Edited by psyche101

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I think you are making some assumptions that are unwarranted.

You're assuming that sex wasn't something that happened routinely anyway, and all the time. Females probably started having sex before their first period.

I think that our species only caught on to the birds and the bees after we had instituted some social mores about sex. I don't think we had figured out that sex causes pregnancy until we had rules about sex. Knowing human nature and the way we deal with things about which we are ignorant (even today), I suspect that our ancestors that lived before animal domestication probably figured that you had to pray to god to get pregnant, and that god(s) put babies inside you.

It would be different if human females had heat cycles... but they don't. Humans have sex in all seasons, and often. I think that early humans had as much reason to believe that eating, or walking across a stream, or praying, or holding another baby, or being around a pregnant woman made you pregnant as they had to figure it was sex.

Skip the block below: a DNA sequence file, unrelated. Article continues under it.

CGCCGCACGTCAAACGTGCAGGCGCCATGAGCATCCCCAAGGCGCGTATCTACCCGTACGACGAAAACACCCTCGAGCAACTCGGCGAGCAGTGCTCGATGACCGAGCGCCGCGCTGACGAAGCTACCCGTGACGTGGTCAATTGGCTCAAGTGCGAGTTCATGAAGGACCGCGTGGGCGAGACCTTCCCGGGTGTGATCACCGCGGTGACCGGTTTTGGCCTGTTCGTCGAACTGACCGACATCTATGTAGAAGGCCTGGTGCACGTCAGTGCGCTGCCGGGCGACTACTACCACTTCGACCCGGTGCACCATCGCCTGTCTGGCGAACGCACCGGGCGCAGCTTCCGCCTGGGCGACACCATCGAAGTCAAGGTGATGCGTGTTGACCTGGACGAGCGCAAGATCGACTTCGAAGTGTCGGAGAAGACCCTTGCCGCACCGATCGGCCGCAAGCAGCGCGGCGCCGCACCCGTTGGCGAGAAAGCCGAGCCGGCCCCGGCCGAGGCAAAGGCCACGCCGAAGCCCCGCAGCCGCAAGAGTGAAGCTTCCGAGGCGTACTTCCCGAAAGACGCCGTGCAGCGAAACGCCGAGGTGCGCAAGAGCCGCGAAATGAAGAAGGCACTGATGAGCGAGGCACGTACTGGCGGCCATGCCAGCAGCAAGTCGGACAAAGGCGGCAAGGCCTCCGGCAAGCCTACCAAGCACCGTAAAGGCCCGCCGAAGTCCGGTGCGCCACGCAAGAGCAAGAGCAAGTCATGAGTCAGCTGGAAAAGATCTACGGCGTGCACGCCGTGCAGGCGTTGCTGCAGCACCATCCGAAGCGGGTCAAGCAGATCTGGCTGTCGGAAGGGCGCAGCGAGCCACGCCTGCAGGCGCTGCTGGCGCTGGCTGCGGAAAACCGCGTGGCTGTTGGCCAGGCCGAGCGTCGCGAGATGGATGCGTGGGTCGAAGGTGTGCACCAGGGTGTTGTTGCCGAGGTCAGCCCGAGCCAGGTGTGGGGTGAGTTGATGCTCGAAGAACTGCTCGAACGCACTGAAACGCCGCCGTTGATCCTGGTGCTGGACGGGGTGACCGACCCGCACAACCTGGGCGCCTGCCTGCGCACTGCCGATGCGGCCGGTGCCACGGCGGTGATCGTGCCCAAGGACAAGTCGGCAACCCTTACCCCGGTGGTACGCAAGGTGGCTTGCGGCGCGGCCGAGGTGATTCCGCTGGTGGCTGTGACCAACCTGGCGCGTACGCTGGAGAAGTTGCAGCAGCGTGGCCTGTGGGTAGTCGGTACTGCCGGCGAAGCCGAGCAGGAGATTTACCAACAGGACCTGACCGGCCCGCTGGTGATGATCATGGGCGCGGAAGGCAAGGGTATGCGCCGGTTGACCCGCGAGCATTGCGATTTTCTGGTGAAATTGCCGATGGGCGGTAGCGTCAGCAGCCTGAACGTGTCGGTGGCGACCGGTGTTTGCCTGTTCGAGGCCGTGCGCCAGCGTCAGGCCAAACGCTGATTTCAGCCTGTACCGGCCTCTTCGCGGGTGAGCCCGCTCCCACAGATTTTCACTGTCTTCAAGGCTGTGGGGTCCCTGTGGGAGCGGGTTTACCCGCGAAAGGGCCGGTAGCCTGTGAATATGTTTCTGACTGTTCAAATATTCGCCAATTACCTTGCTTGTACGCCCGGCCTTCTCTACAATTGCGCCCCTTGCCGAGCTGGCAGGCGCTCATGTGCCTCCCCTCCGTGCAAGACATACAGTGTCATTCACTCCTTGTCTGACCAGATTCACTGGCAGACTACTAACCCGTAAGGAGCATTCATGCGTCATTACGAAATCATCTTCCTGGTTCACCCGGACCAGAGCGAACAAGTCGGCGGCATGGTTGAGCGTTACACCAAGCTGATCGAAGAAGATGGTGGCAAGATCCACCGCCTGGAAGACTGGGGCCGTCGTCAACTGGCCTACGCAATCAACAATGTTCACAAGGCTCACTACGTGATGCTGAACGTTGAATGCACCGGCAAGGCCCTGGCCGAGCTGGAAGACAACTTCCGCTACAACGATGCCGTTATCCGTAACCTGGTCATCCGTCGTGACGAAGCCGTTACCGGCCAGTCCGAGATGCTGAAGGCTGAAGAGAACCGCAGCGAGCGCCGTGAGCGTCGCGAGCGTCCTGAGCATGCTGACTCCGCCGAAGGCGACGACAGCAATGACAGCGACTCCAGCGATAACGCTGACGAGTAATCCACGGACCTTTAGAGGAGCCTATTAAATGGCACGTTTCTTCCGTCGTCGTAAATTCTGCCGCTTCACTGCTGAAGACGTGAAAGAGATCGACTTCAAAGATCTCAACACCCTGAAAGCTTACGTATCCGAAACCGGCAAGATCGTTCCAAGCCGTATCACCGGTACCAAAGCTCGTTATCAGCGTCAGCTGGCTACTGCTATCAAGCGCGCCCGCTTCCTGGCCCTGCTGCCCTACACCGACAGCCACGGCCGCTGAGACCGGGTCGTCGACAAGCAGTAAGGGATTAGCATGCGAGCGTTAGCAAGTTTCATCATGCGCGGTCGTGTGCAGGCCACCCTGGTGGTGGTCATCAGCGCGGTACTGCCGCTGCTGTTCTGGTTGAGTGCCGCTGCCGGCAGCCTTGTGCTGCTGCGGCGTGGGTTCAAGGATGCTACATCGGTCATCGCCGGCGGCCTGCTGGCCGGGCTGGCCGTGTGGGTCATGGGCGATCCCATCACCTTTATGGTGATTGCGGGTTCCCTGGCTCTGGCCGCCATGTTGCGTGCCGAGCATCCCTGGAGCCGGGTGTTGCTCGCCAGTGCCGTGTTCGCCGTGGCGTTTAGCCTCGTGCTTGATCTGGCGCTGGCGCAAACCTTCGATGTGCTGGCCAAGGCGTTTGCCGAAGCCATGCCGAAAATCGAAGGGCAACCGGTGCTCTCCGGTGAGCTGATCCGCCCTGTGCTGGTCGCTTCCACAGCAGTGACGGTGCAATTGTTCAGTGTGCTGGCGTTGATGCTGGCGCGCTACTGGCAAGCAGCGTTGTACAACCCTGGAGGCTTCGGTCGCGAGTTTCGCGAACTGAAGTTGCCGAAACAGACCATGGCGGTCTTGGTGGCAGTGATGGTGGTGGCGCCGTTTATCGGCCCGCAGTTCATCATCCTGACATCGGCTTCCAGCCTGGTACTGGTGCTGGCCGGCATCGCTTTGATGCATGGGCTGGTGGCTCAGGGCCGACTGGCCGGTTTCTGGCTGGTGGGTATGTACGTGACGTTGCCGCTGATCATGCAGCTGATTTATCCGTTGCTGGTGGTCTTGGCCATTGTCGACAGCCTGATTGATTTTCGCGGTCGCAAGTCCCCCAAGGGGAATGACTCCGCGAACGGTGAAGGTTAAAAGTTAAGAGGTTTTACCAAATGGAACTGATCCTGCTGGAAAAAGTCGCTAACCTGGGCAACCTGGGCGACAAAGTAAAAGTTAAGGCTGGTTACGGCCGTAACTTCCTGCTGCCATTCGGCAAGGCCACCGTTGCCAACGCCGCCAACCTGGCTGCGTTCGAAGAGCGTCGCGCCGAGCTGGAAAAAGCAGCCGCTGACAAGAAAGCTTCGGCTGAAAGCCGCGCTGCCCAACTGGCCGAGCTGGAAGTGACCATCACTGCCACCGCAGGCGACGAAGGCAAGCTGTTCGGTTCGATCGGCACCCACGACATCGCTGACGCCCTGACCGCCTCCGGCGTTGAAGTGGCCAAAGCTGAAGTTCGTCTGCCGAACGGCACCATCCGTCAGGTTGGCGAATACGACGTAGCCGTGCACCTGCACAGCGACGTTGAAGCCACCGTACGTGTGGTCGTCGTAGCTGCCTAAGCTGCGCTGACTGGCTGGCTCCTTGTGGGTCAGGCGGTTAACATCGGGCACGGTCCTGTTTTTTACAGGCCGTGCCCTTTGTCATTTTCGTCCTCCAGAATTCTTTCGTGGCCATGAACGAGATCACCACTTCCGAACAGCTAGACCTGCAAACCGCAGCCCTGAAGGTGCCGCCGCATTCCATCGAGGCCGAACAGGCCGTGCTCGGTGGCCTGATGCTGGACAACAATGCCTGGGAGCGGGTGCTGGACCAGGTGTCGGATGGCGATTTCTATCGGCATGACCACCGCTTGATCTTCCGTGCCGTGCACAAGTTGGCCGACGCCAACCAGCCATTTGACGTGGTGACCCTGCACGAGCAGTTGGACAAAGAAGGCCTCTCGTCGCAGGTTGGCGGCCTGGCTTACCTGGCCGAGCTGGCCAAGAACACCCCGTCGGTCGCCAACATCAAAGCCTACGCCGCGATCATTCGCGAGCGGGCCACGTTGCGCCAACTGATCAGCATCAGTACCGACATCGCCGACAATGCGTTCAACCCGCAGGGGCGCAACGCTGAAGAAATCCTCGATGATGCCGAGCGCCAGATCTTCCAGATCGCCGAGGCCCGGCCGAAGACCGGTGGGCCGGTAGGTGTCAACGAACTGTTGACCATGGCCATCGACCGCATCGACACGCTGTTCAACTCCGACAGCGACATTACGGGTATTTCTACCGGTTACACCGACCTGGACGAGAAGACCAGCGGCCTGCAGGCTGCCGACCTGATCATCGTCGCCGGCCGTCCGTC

But I"m talking WAY back. Before animal domestication. eh, I'm just hypothesizing.

And that's about all I got to say about that.

Yeah I am too. But consider that about 12,000 or so years ago humans used selective breeding to turn a herd of aurocks into the first cattle herd. They must have some idea of sexual reproduction by that time. My only point here is not to assume just because these guys had stone age tech, that they were mentally deficient. Some may have been dim witted but I'm sure there were also stone age equivalents of Newton and Einstein as well.

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Some humans have sex with relatives too.